Fronting

Fall evening with a streetlight illuminating a tree and a grey and blue sky.

November had been pleasant, so far. The leaves had been doing their job since October, turning gold and orange and bright red until they fell to the ground and transmuted to brown and tan and crunchy. 

A front came in yesterday, swapping out a sunny warm day to an afternoon that had us scrambling for Toto. There wasn’t a twister, but the clouds were dark and heavy and the wind pushed the shopping carts across the parking lot, launched the plastic grocery bags into the air and chased the people into their cars. That great idea to grab a Novemberfest at the pop up biergarten was blown away. 

Tonight the sky was blotchy with more dark, heavy clouds. Night hadn’t forced out day. The sky to the north east was still robin eggs blue. The sun was almost dropped to the west. 

I zipped my jacket up to my chin and arranged my cabled infinity scarf closer. I had warn gloves one day last week, but it was almost for show. Tonight it was for necessity. I tucked the cuffs into the sleeves of my coat to protect my wrists from the elements.

The wind went from a low moan to an angry growl and back to the moan. It lifted my hair and whipped it around in front of my eyes, trying to blind me. I should have grabbed a cap before I left.

While this town cycles through weather patterns and we can expect another set of warm days, the season has definitely flipped. Winter is coming. 

I fished my gloved fingers into my pocket. I flipped a treat into the air. The Beast captured it before the wind could change its trajectory. He wasn’t crazy about the cold either. We hustled around the corner as the blue seeped out of the sky. It was warm in the house. I had a turkey in the oven. The Boys were both home. I left the chill outside as I closed the door behind me.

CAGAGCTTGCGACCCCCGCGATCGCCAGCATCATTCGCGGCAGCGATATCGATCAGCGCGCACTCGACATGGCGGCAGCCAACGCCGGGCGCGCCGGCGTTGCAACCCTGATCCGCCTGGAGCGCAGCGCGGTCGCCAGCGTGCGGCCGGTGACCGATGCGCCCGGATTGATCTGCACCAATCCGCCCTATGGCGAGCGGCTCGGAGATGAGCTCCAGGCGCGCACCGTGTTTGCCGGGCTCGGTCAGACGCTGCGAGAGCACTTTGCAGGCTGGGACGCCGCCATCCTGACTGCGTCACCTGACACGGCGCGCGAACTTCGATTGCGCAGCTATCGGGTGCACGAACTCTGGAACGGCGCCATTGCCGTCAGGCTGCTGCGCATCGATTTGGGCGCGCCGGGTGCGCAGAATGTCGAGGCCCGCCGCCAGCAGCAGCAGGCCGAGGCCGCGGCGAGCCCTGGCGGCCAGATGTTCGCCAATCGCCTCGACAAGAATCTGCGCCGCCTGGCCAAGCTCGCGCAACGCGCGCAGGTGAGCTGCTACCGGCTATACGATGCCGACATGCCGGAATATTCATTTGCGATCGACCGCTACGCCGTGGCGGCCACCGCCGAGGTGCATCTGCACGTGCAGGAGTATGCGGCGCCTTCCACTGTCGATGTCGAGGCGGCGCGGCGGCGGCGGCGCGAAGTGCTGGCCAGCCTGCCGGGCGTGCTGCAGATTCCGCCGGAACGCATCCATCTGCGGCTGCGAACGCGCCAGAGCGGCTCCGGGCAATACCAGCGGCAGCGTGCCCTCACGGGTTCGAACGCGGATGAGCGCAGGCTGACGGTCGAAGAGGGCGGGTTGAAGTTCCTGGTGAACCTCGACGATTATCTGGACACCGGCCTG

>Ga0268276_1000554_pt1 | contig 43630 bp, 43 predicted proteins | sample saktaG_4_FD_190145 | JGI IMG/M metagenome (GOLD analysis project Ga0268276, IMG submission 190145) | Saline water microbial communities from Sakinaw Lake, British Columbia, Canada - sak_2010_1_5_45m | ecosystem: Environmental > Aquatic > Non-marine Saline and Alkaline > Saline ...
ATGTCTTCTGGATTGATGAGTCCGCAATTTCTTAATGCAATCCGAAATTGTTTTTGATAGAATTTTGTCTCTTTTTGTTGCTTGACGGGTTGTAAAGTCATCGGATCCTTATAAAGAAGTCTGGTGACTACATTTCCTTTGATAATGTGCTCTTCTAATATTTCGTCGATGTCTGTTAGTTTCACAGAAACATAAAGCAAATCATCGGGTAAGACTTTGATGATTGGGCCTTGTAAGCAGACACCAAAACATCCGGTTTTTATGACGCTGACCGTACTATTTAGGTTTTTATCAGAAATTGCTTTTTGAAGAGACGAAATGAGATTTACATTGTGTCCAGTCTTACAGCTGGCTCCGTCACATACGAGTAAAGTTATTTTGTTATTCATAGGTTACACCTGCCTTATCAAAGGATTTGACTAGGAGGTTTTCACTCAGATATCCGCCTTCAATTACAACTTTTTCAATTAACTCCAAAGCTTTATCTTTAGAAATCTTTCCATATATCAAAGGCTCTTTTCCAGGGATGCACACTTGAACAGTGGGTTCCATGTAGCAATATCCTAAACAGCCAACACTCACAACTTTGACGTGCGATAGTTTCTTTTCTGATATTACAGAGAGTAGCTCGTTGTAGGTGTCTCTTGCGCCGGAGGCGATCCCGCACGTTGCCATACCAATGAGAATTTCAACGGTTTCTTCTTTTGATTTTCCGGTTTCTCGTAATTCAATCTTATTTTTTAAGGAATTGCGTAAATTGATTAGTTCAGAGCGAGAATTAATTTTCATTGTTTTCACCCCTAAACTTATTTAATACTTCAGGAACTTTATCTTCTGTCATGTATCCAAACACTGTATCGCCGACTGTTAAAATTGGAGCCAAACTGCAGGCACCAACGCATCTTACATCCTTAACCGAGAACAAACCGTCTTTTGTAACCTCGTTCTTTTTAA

A New Season

How beautiful is that blue on an early spring evening walking down 12th St to the Metro Center Station?

The newspaper has unequivocally declared winter over and spring sprung. Nothing like laying down the gauntlet to the pernicious weather gods. At least I know where to shake my angry fist if there’s a sleet storm next week.

I, therefore, am a bit hesitant to offer that I, too, feel the signs.

As is my habit, I flew down our building’s Cinderella staircase. I kept my shoes on my feet and stepped out to an unfamiliar feel on the street.

It was not warm warm, but there was a top layer of warm to the expected chill of the dusk. Maybe the sidewalks absorbed so much heat from the sunny day that it reflected back–like one of those propane heaters at a restaurant when you sit al fresco on a mild wintry day drinking your brunch. You feel that it’s cold, but the heat does some kind of inversion or some entropy thing and the heat insulates you top down like an airy feather quilt. No weight but the warmth is held in, close to you.

I drew in a breath to identify the scent of spring. All I got was foul diesel from the bus and the stench of a burning cigarette. So the spring wasn’t yet available in the scent sense.

I got off the train and stretched myself like the dog uncoiling his spine as he steps his front paws off the couch while his back end is still anchored there. This move is usually accompanied by a big-mouthed yawn, sometimes with a high-pitched yawly sound effect.

I’m feeling a spring metabolism, skipping down the steps, flirting with the turnstile as I swipe my farecard, and leaving the train station with my chest out, shoulders back and wearing a silly grin.

The escalator handrail didn’t get the memo. It was cold. But the breeze didn’t bully me in to pulling my collar close to my neck. Instead, I left the moving walkway with my jacket open and my gloves in my bag.

Feeling frisky I turned the corner, like la primavera. Ahhhhhh. Feels good.